An invoice for your stay with the family will be sent by email shortly after we have received your flight to Nairobi. We will organise the airport pick up and transfer for you automatically when we receive your flights and this is paid on arrival to the driver.
Is Kenya safe?
Living in the Masai away from the hustle and bustle of the cities, you could not be safer. Volunteers live alongside villagers Masai style usually with two volunteers sharing. Three meals a day are provided. Informal, day to day support will be provided by your host family and project co-ordinators and easily be reached by telephone.
What happens after I have booked?
As soon as you have booked with the once-only £125 registration fee (this covers one or more projects within a year), you will receive a welcome email confirming your booking and explaining in more detail how to get organised for you trip.
We will Buddy you up with another volunteer going to the Masai programme arriving around the same time so you should have a good chance to travel together if you wish to
You will also receive a Welcome Pack with some useful information which will include project specific advice on what to take, how to prepare and travel health recommendations
Below is an example timeline for what to do after you’re booked on
At anytime : get flights to arrive on 14th/15th/16th or 29th/30th/31st of the month you booked on for. This helps the coordinator to organise the small number of host families available if most volunteers arrive on the set dates. A pick up will be automatically organised for you from Nairobi airport (Jomo Kenyatta, airport code NBO). The majority of volunteers arrive on flights between 2am and 7am so do not worry if your flight arriving at 2am seems too early! If you are travelling overland from elsewhere in Africa, shortly before you travel we will put you in touch with your Kenya programme coordinator and their team to arrange a suitable meeting point/pick up point. For late flights or when an immediate transfer is not practical or when the roads are muddy, an overnight stay in Nairobi is provided. There is no need to organise anything, your driver will advise and assist you on arrival.
Add yourself to the Buddy List to meet other volunteers, travel together or simply find a familiar face when you arrive.
Join the volunteer community on Facebook to see recent pictures from projects and other interesting stories and updates
5 weeks before travel: start the visa application process online
3 to 4 weeks before travel: contact your travel nurse or travel clinic to make appointments for jabs and boosters (for more information on what is typically recommended please refer to the NHS website fitfortravel). Malaria tablets are essential, please consult a good pharmacist a couple of weeks before travel. If you do not have enough time to make an appointment at your usual doctor’s clinic, each city in the UK has independent travel clinics which can provide advice and jabs.
Before travel : A recent CRB or similar alternative is required for this project. If you are travelling soon or not in the UK, details of alternatives will be emailed to you.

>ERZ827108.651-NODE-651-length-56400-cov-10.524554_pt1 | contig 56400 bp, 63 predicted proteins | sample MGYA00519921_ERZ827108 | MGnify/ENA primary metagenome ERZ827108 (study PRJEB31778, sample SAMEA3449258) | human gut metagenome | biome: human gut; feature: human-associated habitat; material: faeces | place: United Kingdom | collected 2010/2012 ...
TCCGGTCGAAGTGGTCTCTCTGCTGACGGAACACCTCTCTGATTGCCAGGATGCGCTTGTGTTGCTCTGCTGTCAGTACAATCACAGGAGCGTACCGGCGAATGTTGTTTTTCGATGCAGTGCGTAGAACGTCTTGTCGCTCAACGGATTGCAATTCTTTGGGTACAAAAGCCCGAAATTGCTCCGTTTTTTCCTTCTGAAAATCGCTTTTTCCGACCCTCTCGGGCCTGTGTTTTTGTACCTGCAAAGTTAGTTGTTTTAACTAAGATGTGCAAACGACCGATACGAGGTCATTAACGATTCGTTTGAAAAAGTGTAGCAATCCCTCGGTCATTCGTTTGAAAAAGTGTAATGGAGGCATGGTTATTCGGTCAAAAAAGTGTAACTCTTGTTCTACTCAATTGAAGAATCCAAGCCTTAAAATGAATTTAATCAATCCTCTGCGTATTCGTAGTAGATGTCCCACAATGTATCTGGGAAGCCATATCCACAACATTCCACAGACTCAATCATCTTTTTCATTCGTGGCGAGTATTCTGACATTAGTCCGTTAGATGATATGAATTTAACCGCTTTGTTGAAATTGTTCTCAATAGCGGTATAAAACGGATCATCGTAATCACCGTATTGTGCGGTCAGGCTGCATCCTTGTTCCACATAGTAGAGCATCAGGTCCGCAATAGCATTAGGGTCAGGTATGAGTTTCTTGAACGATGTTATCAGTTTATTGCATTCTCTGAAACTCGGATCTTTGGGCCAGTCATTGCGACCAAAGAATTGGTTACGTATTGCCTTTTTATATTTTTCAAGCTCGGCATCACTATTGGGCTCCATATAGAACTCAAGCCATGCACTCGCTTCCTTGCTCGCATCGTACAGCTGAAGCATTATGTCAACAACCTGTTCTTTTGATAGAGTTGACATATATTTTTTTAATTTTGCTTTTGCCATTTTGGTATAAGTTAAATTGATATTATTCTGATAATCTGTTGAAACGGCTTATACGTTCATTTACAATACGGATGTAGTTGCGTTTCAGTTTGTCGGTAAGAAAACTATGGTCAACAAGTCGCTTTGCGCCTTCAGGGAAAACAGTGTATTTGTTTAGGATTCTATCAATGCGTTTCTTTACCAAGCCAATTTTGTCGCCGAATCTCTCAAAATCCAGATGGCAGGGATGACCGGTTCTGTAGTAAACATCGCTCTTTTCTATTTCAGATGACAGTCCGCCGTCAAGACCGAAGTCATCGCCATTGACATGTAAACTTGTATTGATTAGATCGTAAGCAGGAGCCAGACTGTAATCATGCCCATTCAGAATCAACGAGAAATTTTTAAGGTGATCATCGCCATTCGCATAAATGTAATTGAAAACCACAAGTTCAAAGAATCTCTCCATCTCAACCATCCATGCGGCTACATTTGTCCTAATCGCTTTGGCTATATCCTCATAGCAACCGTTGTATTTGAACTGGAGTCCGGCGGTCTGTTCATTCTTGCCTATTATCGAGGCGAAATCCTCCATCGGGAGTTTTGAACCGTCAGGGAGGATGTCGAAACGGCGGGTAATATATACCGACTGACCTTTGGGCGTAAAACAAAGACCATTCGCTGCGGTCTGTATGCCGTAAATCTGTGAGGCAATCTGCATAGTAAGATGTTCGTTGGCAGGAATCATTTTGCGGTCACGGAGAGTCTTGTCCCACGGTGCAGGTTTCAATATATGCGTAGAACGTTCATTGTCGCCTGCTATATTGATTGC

Before travel : Arrange suitable travel insurance – it is essential to make sure your policy covers medical bills and repatriation to your home country should you require it
As soon as you have flights to Nairobi: Email us your flight to organise your pick up
At anytime : pay for your programme – we will send you an invoice by email to pay online – don’t worry we will send you a reminder if you forget!
We will organise your pick up and transfer from Nairobi airport automatically when we receive your flights.
Kenya Masai at a glance
Kenya is bordered by Ethiopia, Somalia, Tanzania, Uganda and Sudan. The capital city is Nairobi. Kenya is named after Mount Kenya, which is the second among the highest peaks in Africa.Kenya gained independence in 1963 and a key figure in Kenya’s liberation was Jomo Kenyatta, the first president of the country
Please note that this project is a ‘getting back to basics’ experience and will not suit everyone. It may be best viewed as an experience matching that of the stone age and the volunteer will need to take with them everything they consider will make their stay more comfortable. Because of the number of volunteers passing through over recent years there have been many generous gifts made to the families including many electrical items left behind so if your family has anything which appears out of place this is because a volunteer before you has donated this. If you would like to help families who do not receive guests on a regular basis or at all, perhaps they are in remote locations or live in precariously extreme situations where it would not be practical or safe to place a volunteer, please contact the volunteer coordinator about making a visit as there is plenty of need in the area but it is a large one! Although every care has been taken by local coordinators not to put volunteers in any challenging situation they have limited resources and time to ‘soften’ the Masai experience. For volunteers looking for more western accommodation in Africa we recommend our programmes in Ghana or Morocco.
Kenya has a tropical climate. Kenya gets a lot of sunshine all year round; however it is usually cooler in the morning and evenings so you will need to take a warm fleece or jumper together with a wooly hat. The hottest period in Kenya is February to March and the coldest is July to August. April to June is the longest rain season. The highest temperature in Kenya is 30 degrees and the lowest is 22 degrees. On the Masai reserve it can be a bit cooler due to the altitude and sweeping plains so best to pack a jumper or two for the evenings and warm pyjamas if visiting between April and June.